Sunday 11 September 2011

Debt forgiveness

When I first read today’s NT reading (Matt 18:21-35), I thought to myself ‘How topical’!
Jesus tells us a story about debt forgiveness, as an analogy for how the kingdom of heaven works. And debt forgiveness is the big political issue being debated in Ireland just now. The question is, should distressed mortgage borrowers have part or all of their debts cancelled, or not?

I think it’s worth reflecting on what Jesus is teaching Peter and the disciples through the story, before asking what relevance it might have for the debt forgiveness debate.

The story Jesus tells is about a king who wishes to settle accounts with his slaves.
The king has lent 10,000 talents to a slave - an unimaginably large sum, in today’s money well over €1billion. The slave cannot repay it, so the king threatens to make him bankrupt – to sell him, his family and all his possessions to recover what he can. But when the slave appeals for mercy, the king out of mercy forgives him the debt and lets him go free.

But slave #1 has lent 100 denarii to another slave - a more modest sum, equivalent to roughly 100 days wages, say €10,000. As slave #1 leaves the king’s presence, he sees slave #2, grabs him by the throat and demands to be repaid. He ignores slave #2’s pleas for time to pay and has him thrown into the debtors’ prison.

When the king hears about it he is furious. He calls slave #1 to him and says, ‘You wicked slave! I forgave you all that debt because you pleaded with me. Should you not have had mercy on your fellow-slave, as I had mercy on you?’

Jesus expects us all to see that slave #1 is a nasty piece of work. How unjust it is for someone who has been forgiven such an unimaginably large debt to force another to pay a modest one! So the king acts justly when he hands slave #1 over to be tortured until his whole debt has been paid.

But the story isn’t really about debt forgiveness.
Consider the context in which Jesus tells it. Peter has come to Jesus to ask, ‘Lord, if another member of the church sins against me, how often should I forgive? As many as seven times?’ To which Jesus replies, ‘Not seven times, but I tell you, seventy-seven times’.

Now, the Rabbis believed that God would only forgive a sinner three times, based on an obscure text from the prophet Amos; and since nobody could be more merciful than God, no one should forgive another more than three times - ‘Three strikes and you’re out’, as it were.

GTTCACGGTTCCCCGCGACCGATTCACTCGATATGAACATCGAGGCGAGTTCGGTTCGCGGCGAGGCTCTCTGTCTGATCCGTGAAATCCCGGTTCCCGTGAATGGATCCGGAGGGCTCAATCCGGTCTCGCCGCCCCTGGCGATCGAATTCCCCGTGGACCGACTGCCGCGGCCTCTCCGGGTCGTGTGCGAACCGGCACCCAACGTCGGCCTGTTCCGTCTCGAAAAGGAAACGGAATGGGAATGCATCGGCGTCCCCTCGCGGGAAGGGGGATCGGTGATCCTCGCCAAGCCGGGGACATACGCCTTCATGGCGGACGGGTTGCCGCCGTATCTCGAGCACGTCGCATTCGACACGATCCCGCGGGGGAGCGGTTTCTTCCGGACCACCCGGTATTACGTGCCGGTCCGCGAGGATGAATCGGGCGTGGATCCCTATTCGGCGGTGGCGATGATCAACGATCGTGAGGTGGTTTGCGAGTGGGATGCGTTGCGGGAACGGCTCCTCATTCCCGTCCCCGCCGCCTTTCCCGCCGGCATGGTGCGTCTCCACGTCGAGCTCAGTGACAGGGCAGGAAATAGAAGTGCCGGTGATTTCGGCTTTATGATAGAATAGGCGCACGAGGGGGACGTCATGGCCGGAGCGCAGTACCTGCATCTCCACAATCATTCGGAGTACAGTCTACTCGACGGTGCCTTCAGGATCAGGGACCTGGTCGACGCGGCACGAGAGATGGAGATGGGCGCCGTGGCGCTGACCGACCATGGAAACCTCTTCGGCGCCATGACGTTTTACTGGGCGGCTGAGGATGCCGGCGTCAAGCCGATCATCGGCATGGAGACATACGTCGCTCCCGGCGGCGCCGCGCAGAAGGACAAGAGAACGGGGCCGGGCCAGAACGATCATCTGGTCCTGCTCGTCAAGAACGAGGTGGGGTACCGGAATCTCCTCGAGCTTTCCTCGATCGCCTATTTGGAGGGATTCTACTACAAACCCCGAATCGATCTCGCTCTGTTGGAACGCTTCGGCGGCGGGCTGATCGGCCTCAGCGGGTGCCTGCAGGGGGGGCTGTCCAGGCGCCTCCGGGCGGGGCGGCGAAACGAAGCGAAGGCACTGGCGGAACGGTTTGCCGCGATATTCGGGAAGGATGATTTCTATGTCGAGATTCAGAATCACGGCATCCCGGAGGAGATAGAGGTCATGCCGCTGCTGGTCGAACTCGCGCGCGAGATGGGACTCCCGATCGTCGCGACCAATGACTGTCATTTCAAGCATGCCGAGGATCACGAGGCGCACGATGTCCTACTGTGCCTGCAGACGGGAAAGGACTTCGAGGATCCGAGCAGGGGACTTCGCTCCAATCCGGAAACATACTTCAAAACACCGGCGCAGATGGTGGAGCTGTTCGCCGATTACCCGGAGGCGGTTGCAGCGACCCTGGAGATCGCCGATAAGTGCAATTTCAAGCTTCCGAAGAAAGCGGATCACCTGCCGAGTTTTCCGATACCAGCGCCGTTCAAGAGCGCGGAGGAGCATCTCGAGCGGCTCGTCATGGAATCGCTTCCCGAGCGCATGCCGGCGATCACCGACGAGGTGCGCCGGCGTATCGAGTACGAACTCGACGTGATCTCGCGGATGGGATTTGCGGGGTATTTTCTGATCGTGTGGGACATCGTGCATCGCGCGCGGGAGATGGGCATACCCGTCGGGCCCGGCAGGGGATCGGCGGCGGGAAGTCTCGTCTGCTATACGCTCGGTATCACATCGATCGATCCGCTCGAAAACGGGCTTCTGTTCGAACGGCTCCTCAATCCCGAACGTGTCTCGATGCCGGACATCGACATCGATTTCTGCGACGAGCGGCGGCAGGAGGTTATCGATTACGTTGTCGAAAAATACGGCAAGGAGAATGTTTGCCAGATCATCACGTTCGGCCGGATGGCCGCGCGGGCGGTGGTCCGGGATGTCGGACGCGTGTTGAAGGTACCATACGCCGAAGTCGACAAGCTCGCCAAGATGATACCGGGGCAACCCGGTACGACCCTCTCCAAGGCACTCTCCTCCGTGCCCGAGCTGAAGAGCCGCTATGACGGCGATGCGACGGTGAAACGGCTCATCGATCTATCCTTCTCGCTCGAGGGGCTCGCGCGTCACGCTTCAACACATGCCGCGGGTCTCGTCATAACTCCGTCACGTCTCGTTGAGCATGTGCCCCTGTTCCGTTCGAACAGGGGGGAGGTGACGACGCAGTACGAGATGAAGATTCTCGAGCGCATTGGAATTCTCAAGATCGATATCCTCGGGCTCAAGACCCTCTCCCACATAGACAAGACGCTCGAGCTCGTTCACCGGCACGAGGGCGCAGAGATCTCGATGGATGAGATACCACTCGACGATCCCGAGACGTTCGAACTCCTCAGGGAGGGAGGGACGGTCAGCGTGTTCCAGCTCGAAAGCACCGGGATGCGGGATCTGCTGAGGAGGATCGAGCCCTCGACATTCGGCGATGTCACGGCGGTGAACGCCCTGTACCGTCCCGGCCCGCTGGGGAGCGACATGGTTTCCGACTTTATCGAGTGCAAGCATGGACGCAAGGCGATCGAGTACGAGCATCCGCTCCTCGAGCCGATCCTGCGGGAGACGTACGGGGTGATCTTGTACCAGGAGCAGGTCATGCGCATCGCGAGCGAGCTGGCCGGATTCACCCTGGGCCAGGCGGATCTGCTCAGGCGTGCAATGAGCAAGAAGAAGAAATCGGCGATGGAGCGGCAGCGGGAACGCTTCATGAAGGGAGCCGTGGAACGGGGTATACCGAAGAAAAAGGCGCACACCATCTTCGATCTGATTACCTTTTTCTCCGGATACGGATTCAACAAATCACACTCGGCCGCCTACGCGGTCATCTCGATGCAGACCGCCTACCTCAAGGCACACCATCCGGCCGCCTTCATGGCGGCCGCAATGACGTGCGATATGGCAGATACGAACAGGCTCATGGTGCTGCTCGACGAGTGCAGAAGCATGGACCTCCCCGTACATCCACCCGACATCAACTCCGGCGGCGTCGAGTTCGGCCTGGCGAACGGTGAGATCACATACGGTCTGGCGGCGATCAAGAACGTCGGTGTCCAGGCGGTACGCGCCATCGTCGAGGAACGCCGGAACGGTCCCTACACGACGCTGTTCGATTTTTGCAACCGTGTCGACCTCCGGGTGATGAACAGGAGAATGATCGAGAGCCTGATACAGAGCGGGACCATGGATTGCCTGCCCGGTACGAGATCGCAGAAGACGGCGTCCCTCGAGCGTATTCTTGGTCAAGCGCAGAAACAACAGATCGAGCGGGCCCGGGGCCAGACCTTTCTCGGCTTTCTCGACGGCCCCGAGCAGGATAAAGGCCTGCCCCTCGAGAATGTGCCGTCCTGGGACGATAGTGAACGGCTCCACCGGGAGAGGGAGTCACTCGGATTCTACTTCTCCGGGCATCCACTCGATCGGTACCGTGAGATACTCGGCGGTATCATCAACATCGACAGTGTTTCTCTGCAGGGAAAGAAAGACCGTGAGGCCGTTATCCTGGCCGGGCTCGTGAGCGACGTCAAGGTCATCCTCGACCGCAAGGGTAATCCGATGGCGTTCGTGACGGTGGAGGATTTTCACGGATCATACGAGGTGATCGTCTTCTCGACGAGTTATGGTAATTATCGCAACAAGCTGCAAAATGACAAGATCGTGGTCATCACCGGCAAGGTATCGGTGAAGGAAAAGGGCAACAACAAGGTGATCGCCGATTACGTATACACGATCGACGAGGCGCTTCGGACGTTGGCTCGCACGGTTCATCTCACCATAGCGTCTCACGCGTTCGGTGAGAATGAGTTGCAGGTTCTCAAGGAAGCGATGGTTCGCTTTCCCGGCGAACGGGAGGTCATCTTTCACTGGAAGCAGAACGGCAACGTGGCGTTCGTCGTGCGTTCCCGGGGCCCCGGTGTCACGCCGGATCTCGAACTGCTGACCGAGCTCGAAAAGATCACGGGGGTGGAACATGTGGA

Peter went beyond that to suggest seven; perhaps hoping that Jesus would commend his greater mercy. But in his response Jesus teaches Peter and the other disciples – and through them us – that there should be no limit to our mercy toward our neighbour.

Jesus tells the story to explain why this is so. He concludes it saying, ‘So my heavenly Father will also do to you, if you do not forgive your brother or sister from your heart.’ God’s mercy, Jesus is saying, is without limit. God forgives each one of us an unimaginably large amount of wrong. Therefore God expects us to forgive whatever modest wrongs other people have done to us. And if we don’t, we will forfeit God’s forgiveness ourselves.

The story is about the forgiveness of sins, not about the forgiveness of debts. It is about how Jesus’s disciples must be forgiving of the people who do them wrong, if they wish to receive God’s forgiveness for the wrongs they do.

Even so, does the story have any relevance to the debt forgiveness debate?
Only, I think, if we can identify clearly people who are suffering and need to receive the mercy that God shows us. This is not necessarily easy, so it is quite possible that Christians will conscientiously come to differing conclusions - this is my view for what it's worth.

The debate centres on ordinary people who took out large mortgages to buy overpriced houses during the recent bubble. No doubt they were foolish, but they did so to a chorus of experts advising them it was the right thing to do, that there would be a soft landing. Now they find their houses are worth a fraction of what they paid, and more and more can no longer keep up the mortgage payments, because their pay has been cut or they’ve lost their job.

Many, particularly young families who bought at the height of the bubble, face a lifetime of scrimping to pay a never ending debt, effectively making slaves of them. Without relief they will suffer terribly for their foolishness or just plain bad luck. And for many, relief must involve more than just rescheduling payments and extending mortgage terms – it will be necessary to forgive part or all of their debt.

There are some who argue against this, to avoid something they call ‘moral hazard’. But Irish banks have been given untold billions of Euro with which to pay back the money they so crassly borrowed from bondholders. In effect we the people of Ireland, and our friends in Europe, have forgiven them their debts, even though bondholders have forgiven nothing. What about the ‘moral hazard’ of that? Is there one law for high finance and another for the little people? I suggest it is our Christian duty to forgive the foolishness of ordinary folk and reject arguments about ‘moral hazard’. It is the morality of Mammon and nothing to do with Christian morality.

We must as a society – we remain a Christian society – find ways to help those crushed by impossible debts.